What Do Scholarship and Practice Have in Common?
Scholarly methods and aesthetics may well deserve more of our attention than they are getting these days. Psychoanalytically-oriented practice has much in common with these, as we are adept at in-depth attention with a critical, integrative and perhaps most of all, engaged and affectionate attitude. It’s hard to work analytically if you don’t love your patients, or your work. As empirical research and measurable accountability have become dominant in our larger environments (and can be quite useful), this intersection of the analytic and scholarly styles is worth reviewing and protecting.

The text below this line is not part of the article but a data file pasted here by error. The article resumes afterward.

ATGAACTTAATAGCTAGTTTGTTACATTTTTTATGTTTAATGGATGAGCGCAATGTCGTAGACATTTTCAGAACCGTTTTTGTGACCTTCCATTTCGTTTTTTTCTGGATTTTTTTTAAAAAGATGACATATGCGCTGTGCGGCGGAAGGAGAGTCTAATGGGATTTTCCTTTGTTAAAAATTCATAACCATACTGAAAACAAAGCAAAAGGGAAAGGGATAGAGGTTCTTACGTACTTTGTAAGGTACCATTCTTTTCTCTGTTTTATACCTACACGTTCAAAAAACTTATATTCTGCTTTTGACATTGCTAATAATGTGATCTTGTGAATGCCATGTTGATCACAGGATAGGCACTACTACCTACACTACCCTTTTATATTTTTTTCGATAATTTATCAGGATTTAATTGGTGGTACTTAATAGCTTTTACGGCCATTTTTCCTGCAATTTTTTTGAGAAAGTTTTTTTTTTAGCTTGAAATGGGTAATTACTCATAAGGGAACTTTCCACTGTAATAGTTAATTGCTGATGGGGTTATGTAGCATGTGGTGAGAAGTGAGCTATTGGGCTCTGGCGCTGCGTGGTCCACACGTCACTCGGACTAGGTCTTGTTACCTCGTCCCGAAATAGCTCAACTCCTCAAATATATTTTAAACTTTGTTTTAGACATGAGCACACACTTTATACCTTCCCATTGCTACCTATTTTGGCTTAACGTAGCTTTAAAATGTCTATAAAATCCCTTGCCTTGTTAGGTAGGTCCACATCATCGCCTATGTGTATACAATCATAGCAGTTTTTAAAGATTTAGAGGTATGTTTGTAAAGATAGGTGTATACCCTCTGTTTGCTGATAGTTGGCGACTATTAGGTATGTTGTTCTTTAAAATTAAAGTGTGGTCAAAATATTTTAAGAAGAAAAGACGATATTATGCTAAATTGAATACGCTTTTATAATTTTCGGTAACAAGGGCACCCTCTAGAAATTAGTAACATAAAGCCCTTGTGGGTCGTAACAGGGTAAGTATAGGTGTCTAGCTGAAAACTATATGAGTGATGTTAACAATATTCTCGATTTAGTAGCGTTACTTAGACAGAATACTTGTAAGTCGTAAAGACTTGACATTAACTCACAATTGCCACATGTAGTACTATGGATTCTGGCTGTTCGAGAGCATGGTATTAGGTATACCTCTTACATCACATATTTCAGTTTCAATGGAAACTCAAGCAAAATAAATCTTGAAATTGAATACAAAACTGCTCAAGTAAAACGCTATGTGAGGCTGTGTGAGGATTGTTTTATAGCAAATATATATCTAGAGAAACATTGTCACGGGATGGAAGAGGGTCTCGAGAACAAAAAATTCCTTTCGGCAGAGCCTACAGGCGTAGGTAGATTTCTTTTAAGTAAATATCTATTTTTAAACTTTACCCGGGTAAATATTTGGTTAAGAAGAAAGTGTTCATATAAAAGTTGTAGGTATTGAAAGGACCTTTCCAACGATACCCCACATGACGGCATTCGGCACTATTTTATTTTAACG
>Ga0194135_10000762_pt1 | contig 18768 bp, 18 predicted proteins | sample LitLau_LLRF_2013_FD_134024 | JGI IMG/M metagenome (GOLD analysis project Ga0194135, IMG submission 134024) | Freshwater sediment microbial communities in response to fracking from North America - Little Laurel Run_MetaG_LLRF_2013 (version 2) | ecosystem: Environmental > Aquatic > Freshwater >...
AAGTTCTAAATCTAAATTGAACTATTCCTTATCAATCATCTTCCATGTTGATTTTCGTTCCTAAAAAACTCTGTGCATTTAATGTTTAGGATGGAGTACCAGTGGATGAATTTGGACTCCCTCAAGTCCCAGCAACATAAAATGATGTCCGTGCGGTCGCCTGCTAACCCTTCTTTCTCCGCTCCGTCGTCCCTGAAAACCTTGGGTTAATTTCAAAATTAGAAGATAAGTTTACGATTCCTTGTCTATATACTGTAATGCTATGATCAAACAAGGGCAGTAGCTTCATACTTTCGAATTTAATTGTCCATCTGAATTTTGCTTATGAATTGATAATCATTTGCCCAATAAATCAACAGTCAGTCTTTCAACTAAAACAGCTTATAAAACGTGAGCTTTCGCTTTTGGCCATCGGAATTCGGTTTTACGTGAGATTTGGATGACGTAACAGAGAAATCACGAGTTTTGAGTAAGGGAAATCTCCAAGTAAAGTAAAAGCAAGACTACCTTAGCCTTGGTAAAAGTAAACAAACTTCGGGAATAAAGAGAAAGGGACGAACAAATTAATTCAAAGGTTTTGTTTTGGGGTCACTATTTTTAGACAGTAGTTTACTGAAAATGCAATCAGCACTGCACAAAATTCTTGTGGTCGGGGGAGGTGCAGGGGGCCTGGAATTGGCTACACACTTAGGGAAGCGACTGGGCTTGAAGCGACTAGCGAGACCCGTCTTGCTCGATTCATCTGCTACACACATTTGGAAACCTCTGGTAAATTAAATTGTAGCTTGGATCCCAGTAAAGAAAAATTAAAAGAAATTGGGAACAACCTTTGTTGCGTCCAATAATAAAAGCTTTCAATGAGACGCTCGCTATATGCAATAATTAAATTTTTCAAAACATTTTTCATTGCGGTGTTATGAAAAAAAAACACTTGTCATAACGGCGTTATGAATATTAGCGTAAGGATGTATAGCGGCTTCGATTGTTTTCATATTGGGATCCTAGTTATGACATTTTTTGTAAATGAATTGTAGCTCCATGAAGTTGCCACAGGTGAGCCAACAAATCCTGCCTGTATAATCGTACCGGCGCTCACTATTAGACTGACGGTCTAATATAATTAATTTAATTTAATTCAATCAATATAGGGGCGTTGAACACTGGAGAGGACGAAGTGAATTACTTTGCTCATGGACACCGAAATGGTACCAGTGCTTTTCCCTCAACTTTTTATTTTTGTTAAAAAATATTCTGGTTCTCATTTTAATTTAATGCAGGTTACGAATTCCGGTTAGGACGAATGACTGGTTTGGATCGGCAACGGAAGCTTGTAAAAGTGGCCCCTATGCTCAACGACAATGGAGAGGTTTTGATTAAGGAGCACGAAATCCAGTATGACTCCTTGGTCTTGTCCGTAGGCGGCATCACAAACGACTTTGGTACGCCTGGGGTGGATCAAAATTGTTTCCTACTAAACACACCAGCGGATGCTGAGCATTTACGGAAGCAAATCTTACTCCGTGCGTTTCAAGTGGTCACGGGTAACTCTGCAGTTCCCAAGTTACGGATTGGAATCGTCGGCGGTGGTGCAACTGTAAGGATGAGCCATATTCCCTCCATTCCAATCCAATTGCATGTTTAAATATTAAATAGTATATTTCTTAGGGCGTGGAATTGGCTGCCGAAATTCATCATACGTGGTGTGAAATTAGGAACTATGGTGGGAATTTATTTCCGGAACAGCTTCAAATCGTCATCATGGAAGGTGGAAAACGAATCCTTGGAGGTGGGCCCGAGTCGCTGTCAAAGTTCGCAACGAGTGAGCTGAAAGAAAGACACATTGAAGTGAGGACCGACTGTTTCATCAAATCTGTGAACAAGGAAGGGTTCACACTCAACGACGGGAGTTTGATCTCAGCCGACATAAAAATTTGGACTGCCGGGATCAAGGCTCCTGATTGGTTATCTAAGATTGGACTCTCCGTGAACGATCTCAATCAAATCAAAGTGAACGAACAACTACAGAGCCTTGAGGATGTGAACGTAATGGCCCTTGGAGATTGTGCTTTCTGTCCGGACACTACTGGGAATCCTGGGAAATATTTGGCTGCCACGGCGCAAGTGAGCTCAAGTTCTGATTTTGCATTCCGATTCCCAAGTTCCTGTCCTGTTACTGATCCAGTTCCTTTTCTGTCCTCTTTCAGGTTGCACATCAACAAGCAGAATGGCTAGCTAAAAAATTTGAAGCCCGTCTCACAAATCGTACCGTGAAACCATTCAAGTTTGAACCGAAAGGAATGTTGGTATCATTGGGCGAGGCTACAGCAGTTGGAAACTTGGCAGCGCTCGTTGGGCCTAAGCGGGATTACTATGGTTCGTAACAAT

I was fortunate recently to receive an award for scholarship from the Society for Psychoanalysis and Psychoanalytic Psychotherapy of The American Psychological Association. When I was first notified about this, I was aware that the Society had an award for research, but not that there was one for scholarship, so I just assumed that I was getting the research award. This was kind of puzzling, since I don’t exactly do the kind of work that gets called research these days: I don’t run experiments, I don’t have control groups, and I surely don’t have a lab. What I have done – on good days – is read and think as much as I can about whatever subject I’m engaged with. I thought for a minute – quite excitedly (though mistakenly) – that the Division had resurrected the conceptualization of research with which I grew up, going back to elementary school, really: I was reminded of the hours spent in public libraries in 1960’s Brooklyn where I grew up, going from source to source (fascinated, for example, by using microfilm to look at old newspapers), coming home with as many books as I could carry (10 was the limit – I can remember my arms hurting), making index cards for each idea or bit of information, and then arranging and rearranging them to fit some kind of structure that could be organized into some kind of written “research paper.”